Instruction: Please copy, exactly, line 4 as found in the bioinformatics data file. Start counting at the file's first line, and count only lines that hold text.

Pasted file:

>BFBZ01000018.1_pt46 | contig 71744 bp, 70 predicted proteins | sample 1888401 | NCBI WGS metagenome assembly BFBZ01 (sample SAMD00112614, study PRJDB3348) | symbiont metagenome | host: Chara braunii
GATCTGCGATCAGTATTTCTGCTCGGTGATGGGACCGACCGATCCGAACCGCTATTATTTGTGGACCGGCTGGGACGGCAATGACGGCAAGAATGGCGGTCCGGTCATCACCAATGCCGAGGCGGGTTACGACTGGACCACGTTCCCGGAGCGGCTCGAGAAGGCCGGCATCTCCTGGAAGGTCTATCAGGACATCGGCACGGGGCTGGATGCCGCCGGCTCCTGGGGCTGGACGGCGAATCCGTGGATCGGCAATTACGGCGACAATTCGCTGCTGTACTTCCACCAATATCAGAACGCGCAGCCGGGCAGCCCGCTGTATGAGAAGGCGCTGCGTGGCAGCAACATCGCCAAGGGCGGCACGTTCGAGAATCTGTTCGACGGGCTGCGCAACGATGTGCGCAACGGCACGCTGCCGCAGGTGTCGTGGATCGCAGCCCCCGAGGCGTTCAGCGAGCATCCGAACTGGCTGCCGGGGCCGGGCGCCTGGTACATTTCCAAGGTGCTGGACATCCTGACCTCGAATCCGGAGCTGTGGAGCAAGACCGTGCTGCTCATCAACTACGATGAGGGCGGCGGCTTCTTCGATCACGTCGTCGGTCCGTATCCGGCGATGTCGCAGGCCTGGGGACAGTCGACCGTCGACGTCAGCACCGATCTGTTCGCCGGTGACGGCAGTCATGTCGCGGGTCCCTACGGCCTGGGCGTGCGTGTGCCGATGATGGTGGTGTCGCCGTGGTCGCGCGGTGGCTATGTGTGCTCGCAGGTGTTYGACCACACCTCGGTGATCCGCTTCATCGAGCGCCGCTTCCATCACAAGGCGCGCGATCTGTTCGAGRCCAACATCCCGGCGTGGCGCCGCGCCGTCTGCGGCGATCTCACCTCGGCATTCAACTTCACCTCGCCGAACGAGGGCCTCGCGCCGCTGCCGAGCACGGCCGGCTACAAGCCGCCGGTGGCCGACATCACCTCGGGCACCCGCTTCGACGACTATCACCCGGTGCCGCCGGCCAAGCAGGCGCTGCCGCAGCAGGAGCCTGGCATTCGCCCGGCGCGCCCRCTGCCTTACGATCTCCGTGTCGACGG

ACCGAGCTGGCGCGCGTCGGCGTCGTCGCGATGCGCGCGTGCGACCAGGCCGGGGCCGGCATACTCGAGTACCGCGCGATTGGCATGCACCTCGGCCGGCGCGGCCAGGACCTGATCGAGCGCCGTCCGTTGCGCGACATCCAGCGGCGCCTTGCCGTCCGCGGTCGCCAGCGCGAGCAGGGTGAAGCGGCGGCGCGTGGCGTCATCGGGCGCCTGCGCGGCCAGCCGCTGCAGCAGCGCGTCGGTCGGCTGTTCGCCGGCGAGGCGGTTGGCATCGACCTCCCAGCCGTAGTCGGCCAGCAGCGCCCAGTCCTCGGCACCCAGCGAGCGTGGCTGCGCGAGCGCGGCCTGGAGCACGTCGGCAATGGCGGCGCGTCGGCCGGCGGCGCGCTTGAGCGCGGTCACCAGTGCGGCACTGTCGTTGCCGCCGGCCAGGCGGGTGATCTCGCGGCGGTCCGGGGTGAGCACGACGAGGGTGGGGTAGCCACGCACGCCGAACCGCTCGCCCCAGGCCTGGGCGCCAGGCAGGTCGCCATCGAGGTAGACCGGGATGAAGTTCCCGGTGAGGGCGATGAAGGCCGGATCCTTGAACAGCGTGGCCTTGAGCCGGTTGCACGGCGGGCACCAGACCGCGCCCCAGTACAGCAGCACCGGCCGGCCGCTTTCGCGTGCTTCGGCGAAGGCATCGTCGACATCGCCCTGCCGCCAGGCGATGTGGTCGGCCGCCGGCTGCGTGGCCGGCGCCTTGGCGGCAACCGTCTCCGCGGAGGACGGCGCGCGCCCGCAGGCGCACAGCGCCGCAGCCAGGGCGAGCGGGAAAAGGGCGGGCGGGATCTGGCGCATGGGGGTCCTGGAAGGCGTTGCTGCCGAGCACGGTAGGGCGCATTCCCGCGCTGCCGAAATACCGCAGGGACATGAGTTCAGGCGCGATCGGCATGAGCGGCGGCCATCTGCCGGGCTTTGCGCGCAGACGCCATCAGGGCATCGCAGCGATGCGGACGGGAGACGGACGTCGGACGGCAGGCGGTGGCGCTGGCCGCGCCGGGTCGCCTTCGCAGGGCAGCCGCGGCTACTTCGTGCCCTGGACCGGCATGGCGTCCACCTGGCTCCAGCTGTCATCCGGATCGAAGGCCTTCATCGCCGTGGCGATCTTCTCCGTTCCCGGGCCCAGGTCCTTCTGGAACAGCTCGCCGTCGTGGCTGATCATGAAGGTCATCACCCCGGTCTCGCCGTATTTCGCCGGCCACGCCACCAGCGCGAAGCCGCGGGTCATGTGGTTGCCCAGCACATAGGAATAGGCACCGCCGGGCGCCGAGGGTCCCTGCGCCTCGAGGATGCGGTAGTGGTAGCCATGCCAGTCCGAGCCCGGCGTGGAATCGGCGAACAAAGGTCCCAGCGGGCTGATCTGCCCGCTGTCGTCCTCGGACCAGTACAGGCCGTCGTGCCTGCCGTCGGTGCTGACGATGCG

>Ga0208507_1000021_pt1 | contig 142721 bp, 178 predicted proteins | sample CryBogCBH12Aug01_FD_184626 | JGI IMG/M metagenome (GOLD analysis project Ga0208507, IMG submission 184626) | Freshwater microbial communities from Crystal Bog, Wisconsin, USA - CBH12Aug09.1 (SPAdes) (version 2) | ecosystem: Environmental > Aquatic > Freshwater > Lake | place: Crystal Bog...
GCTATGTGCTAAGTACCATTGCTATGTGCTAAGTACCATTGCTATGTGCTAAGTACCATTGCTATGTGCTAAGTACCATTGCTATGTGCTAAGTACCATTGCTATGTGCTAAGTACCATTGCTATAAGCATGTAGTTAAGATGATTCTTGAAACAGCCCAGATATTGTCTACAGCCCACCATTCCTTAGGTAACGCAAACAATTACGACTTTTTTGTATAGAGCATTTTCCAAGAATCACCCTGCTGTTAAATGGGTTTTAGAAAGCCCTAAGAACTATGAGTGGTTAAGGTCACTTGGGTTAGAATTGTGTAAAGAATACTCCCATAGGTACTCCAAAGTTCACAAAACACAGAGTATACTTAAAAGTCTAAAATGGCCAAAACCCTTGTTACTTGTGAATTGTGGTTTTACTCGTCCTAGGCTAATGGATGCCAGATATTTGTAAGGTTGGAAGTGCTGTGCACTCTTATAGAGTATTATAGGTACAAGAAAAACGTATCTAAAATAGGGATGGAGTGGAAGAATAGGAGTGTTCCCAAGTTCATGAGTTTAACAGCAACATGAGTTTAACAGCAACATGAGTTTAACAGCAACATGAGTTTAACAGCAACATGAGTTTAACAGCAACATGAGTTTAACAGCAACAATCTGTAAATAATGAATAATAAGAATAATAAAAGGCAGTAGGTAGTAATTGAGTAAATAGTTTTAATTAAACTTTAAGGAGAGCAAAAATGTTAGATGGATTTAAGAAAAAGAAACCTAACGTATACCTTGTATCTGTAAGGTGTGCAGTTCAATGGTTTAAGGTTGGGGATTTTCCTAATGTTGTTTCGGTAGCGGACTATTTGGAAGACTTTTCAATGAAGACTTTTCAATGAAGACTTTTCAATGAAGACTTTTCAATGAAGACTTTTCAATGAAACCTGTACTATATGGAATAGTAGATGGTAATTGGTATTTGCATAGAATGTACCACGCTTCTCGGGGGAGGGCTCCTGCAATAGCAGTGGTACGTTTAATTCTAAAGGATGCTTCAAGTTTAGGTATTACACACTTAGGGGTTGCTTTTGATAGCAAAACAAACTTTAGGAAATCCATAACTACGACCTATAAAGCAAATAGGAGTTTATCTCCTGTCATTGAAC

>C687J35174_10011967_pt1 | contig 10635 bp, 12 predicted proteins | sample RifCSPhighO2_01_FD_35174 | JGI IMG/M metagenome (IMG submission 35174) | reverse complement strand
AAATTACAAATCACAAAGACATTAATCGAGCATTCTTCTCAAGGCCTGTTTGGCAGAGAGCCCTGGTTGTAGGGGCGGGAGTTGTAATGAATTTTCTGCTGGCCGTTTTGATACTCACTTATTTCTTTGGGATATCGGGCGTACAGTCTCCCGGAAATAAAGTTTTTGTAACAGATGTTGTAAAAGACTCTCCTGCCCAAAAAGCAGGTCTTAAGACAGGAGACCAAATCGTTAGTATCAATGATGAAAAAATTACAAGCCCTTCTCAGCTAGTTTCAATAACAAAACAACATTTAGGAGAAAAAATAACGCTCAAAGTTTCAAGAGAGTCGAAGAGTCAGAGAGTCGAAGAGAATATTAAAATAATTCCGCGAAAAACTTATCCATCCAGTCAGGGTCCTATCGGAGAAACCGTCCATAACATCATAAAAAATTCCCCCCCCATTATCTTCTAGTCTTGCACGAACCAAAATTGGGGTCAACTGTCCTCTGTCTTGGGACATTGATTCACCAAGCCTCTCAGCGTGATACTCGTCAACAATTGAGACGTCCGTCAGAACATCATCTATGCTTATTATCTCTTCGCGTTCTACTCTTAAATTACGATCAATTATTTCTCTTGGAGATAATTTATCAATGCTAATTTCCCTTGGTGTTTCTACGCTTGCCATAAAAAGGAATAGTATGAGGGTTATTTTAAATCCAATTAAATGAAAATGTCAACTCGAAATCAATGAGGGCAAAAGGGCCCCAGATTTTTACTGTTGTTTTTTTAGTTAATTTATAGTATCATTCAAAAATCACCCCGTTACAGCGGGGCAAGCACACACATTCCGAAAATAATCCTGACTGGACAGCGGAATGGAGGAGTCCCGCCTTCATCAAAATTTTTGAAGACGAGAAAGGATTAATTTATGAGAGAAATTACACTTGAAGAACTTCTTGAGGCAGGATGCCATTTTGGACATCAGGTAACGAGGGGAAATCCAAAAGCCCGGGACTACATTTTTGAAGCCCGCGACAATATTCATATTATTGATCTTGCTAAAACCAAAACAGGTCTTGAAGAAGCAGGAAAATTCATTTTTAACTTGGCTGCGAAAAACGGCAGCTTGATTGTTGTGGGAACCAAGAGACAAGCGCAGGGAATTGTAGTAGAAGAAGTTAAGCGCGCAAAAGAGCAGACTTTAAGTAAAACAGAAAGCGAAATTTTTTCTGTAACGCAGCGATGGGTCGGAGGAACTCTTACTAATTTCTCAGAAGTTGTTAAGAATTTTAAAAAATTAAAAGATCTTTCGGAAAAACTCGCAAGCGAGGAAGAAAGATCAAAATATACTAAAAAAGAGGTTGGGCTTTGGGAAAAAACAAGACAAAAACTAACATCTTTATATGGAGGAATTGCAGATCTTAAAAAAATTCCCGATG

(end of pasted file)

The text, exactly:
>Ga0208507_1000021_pt1 | contig 142721 bp, 178 predicted proteins | sample CryBogCBH12Aug01_FD_184626 | JGI IMG/M metagenome (GOLD analysis project Ga0208507, IMG submission 184626) | Freshwater microbial communities from Crystal Bog, Wisconsin, USA - CBH12Aug09.1 (SPAdes) (version 2) | ecosystem: Environmental > Aquatic > Freshwater > Lake | place: Crystal Bog...